Belafonte’s take on the power and importance of exposing children to hope, love, and happiness is brought into sharp relief by current day attacks on education, claims of grooming, and failure to act in the face of school mass shootings. Authoritarians want children to be indoctrinated and fearful. The beautiful Belanfonte understood the importance giving children hope and autonomy.

    • Peterr says:


      That, I think, is what brought Belafonte and Henson together in the first place, as it was an understanding they both not only shared but were very very good at.

      What gives *me* hope is that in a battle between Sesame Street/The Children’s Television Workshop on the one hand and DeSantis/Abbott/anti-woke wingnuts on the other, DeSantis et al. stand not a chance.

  11. Steve13209 says:

    Thanks Peterr, for the wonderful remembrance of Mr. Bellefonte. Add Jim Henson and the Muppets and it’s truly uplifting.

  12. Savage Librarian says:

    When I went to look for my Harry Belafonte album (1961, Vinyl), it was standing right next to my Petula Clark album (1968, Vinyl.) So, I located my miniature Muppets and we all shared some memories and some hopes and dreams. Thanks, Peterr.

  13. ThingWithFeathers says:

    Wow I was so moved by this tribute!! Thank you so much, Peterr. I got to read it while I happened to be sitting with my 13 year old daughter while she was watching a favorite episode of the Muppets! They still bring my sweet kid (and me!) so much joy. I had no idea Mr. Belafonte was such an extraordinarily beautiful human being. Reading this made my day, and I look forward to learning more about his remarkable life.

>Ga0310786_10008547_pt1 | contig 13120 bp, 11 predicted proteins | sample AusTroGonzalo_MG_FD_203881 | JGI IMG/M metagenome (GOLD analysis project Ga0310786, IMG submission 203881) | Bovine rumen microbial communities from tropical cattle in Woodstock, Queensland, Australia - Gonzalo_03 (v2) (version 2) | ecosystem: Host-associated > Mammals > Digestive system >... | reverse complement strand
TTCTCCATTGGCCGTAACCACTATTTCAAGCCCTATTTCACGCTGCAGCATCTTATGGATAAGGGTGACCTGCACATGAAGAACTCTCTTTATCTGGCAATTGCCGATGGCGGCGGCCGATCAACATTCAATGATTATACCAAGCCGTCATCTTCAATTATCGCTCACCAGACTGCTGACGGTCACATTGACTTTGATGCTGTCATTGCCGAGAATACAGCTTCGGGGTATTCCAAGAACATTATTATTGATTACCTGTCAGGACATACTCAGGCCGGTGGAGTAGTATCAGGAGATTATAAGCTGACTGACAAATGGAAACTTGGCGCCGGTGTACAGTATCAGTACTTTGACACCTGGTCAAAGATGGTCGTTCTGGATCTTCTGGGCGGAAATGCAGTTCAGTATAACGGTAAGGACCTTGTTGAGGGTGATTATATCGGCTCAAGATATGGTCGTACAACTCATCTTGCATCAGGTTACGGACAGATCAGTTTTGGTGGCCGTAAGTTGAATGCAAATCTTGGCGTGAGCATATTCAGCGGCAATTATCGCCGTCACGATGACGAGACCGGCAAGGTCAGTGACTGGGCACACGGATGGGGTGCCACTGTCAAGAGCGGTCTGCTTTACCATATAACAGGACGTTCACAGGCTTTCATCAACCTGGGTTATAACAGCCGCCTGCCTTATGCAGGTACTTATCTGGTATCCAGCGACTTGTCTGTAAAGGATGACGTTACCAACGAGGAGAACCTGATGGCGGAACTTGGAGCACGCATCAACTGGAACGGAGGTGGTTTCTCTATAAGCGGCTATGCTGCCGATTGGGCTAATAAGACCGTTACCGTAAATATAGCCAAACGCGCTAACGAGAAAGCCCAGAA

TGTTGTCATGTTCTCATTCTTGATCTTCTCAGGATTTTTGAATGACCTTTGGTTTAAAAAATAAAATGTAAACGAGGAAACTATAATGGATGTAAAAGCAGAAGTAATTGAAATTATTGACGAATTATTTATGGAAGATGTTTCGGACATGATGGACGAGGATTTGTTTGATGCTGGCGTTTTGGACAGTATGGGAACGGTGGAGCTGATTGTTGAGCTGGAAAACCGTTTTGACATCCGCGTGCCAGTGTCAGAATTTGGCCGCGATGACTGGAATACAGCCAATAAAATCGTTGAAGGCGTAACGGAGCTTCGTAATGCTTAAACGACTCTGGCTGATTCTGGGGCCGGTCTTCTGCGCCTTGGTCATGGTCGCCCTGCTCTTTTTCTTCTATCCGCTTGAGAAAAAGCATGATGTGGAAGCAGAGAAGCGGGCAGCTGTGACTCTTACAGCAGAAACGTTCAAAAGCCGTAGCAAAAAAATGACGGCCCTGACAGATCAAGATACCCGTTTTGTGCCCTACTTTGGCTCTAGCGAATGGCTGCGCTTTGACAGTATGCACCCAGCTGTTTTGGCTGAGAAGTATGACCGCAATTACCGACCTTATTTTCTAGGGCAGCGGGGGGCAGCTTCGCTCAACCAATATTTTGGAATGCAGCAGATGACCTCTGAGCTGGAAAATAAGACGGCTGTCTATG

14. picklefactory says:

    I read his memoir MY SONG earlier this month due to the influence of Jeff Sharlet’s book THE UNDERTOW, who mentions him early on (in the introduction) and at length as an example of constructive anger, in contrast to the admixture of grievance and religion he finds elsewhere. In fact I recommend both of those books highly. 20 years ago I probably would have seen an LP of his next to Herb Alpert or something and ignored it; now I have been listening to those records and seeing what else I can hear in them.

  15. JohnJJSchmidt says:

    I had to look it up. One of the few records my parents had when I was a child was “Calypso”. I didn’t realize it was recorded the year I was born.

    I basically wore the record out before I could read. I can still pretty much play it, track for track, in my head including all the scratches to this day. I still remember cranking it up waiting for that first “Day-O” to blast me. (It took me years for find out what that “tallyman” was.)

    • posaune says:

      Thanks for the Nimrod, LargeMoose. That is a really slow Nimrod — must be Bernstein channeling Bruno Walter, LOL.

      • LargeMoose says:

        I don’t listen to much European classical music, so the in-joke is lost on me. I stumbled upon this melody on YouTube some time ago, and I thought it was appropriate. I especially like that it’s a workingman’s brass band. I didn’t title the link above because I hoped people would be startled by the majesty of the tune like I was. But, it’s the Grimethorpe Colliery Band.

        • posaune says:

          Those colliery bands are something special, aren’t they? All over England, Scotland and Wales. I had a friend whose father was a doorman and he was in the local colliery band, and eventually so were his kids. I think there’s a film about that, “Brassed Off.”

        • LargeMoose says:

          Yes. The Grimethorpe Colliery Band was featured in that documentary. I think I may have seen it. Seems like (bits of) it may be on YouTube, but I haven’t vetted them, so no links.

  16. Hcgorman says:

    Thank you Peter. Such an amazing and important man.
    He also had a lot to say about Guantanamo and the need to shut the place down from the earliest days.